To say that the gaming industry is large has become an understatement. For some perspective, the forecast for the number of cars sold worldwide in 2017 is 79.6 million, which brings the current estimate for the total number of cars on the road up to around 1.5 billion. Compare that with the current estimate for the total number of people who play video games: 2.2 billion.
According to Newzoo’s latest Global Games Market Report, the global games market will have generated $108.9 billion of revenue in 2017. This is a 7.8% increase from the previous year, and is expected to rise to $128.5 billion in 2020. As we move into 2018, gaming is becoming less comparable with that of the film industry, and more with that of professional sports.
However, regardless of size, bourgeoning industries come with obstacles, and gaming is no exception. Developers frequently cite budget constraints, fraud is widespread, third-company companies such as Steam have interfered with the supply chain, and some countries present issues with censorship. However, while these problems are very real, there is an emerging technology that could become an equally real solution to some – or, potentially all – of them: blockchain.
Blockchain technology originates in 1991 from a group of researchers working on a new technique to timestamp documents. For the next 18 years, it remained largely unused, but in 2009, Satoshi Nakamoto used this research to develop Bitcoin, the world’s first decentralised digital currency.
At its most fundamental level, a blockchain records information, usually a transaction. Once information has been recorded, it is virtually impossible to change it. In any given chain, each block contains data (e.g. transactional), the hash of that block (a unique reference) and the hash of the previous block. Changing data inside a block will cause its hash to change, and will thus make all following blocks invalid.
Due to the computational power of modern computers, it would technically be possible to tamper with data in a block and then calculate the subsequent hashes needed to validate the rest of the chain. To get around this, blockchain technology uses a computationally-intensive mechanism to slow down the creation of new blocks (for example, it takes 10 minutes to add a new block for Bitcoin). This means that tampering with data would require an extremely large amount of time to execute successfully.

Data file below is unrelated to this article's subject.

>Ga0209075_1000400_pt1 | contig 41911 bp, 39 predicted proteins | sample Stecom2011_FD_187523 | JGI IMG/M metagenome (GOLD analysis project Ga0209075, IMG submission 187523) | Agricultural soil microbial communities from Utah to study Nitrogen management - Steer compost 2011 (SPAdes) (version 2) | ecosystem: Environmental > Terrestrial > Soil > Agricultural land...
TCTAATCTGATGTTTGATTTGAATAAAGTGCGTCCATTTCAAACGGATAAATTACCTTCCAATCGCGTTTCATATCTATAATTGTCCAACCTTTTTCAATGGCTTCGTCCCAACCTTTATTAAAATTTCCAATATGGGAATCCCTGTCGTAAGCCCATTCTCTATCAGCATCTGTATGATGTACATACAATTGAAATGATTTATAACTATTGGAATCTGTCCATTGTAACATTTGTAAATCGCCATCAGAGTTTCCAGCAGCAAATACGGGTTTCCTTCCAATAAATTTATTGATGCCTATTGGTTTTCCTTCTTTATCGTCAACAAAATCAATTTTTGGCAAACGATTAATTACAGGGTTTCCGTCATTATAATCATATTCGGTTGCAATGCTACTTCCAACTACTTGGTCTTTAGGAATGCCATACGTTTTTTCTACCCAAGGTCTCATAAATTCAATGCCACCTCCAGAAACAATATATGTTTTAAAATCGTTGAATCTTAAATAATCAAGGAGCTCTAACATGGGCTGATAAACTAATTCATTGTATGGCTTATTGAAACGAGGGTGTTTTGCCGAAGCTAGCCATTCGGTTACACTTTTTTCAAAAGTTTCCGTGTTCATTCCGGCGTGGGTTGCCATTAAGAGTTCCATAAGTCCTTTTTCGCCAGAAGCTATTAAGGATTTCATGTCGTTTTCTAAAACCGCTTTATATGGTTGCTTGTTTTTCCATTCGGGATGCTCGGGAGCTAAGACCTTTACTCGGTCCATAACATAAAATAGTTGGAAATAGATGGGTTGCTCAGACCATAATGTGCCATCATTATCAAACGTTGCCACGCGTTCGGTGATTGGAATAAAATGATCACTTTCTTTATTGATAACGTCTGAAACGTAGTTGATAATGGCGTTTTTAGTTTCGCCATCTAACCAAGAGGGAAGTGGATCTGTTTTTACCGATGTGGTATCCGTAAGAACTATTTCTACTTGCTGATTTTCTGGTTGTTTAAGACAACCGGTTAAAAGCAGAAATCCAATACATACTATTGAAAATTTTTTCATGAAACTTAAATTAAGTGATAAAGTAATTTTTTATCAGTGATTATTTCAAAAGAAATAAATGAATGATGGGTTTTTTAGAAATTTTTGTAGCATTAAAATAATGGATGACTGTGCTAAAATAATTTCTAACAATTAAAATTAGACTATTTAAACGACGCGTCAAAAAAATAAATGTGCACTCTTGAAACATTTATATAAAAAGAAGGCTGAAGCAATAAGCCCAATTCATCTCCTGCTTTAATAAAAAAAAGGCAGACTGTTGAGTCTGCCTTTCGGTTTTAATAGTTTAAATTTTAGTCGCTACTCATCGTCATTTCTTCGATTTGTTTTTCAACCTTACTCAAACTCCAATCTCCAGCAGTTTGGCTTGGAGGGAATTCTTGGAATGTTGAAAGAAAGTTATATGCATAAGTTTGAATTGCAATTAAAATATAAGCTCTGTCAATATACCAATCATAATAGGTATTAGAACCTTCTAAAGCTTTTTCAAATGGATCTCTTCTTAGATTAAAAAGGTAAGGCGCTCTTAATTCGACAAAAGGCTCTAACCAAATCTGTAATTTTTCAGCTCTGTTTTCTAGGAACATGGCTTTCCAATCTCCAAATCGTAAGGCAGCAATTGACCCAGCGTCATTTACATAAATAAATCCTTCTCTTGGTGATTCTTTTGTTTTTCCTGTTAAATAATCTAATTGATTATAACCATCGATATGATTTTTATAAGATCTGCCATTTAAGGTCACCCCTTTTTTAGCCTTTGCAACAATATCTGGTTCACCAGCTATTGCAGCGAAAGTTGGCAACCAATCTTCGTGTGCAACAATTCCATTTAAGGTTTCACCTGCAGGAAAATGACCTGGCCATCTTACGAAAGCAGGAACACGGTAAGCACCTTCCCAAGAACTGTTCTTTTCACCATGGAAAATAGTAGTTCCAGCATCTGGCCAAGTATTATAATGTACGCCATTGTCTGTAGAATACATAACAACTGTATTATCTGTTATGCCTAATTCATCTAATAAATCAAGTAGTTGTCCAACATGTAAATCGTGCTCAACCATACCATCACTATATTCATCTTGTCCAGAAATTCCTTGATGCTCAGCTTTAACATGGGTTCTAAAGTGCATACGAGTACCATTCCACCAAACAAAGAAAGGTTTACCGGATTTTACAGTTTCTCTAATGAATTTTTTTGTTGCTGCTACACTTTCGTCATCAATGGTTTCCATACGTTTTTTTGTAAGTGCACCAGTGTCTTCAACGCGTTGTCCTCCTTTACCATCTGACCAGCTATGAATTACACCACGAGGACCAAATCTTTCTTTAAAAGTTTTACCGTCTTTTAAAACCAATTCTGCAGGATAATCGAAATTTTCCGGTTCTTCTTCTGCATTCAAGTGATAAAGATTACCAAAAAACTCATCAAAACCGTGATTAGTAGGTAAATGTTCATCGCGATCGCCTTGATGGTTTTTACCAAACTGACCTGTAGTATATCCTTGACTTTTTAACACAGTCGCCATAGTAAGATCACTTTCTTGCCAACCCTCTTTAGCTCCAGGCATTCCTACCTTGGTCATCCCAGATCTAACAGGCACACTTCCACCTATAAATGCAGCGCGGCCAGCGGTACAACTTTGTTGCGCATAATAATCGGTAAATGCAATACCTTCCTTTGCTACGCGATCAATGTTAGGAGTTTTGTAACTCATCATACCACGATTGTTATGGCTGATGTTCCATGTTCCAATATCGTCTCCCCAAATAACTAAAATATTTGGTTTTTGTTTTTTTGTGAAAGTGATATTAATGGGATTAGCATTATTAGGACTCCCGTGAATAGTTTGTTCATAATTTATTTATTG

Blockchains take the form of a distributed ledger – a public record of financial transactions – and are managed via a peer-to-peer network rather than a central entity. When someone adds a new block to a chain, it is synchronised with everyone in the network, and can be validated by consensus. Blocks that have been tampered with will be automatically rejected by other users.
How Could It Affect Gaming?
Some have argued that blockchain technology could be the biggest thing to happen to gaming since the invention of the internet. While this is certainly a bold claim, it is definitely not an exaggeration to claim that the technology will revolutionise the gaming industry in the coming years. This is because blockchain technology lends itself to gaming in two important ways – market efficiency, and security.
The concept of a digital marketplace is already well-established in the gaming world. Steam is a good example of this, a centralised system in which Visa, developers and the platform itself each take a cut every time a trade is made. This means that between 10% and 15% of the value of trades in lost in fees. This is especially true in the domain of free-to-play games (particularly MMORPGs), in which there is a lot of itemisation and customisation. The Auction House in Diablo III is a good example of the size to which these marketplaces can grow.
With blockchain, trades can become decentralised, which means that those fees disappear. In addition, items can be stored in a way that allows them to be traded not only within a particular game, but between games, a feature for which there is much demand. Blockchain is the perfect way to enable this, owing to how it tracks items. In effect, players can increase the value of their resources by being able to take the items they have collected over time (potentially years) and invent new uses for them.
As blockchain technology is relatively young, and our understanding of it is so far limited, there is a good case for as many attempts to be made as possible of using it to expand itemisation in a way that could lead to monetisation. However, companies must balance monetisation with creating a product that is fun. This is difficult, and doesn’t always happen as intended; you only need to look at the controversy over the microtransactions in Battlefront II last year to see exactly how this can go wrong so quickly.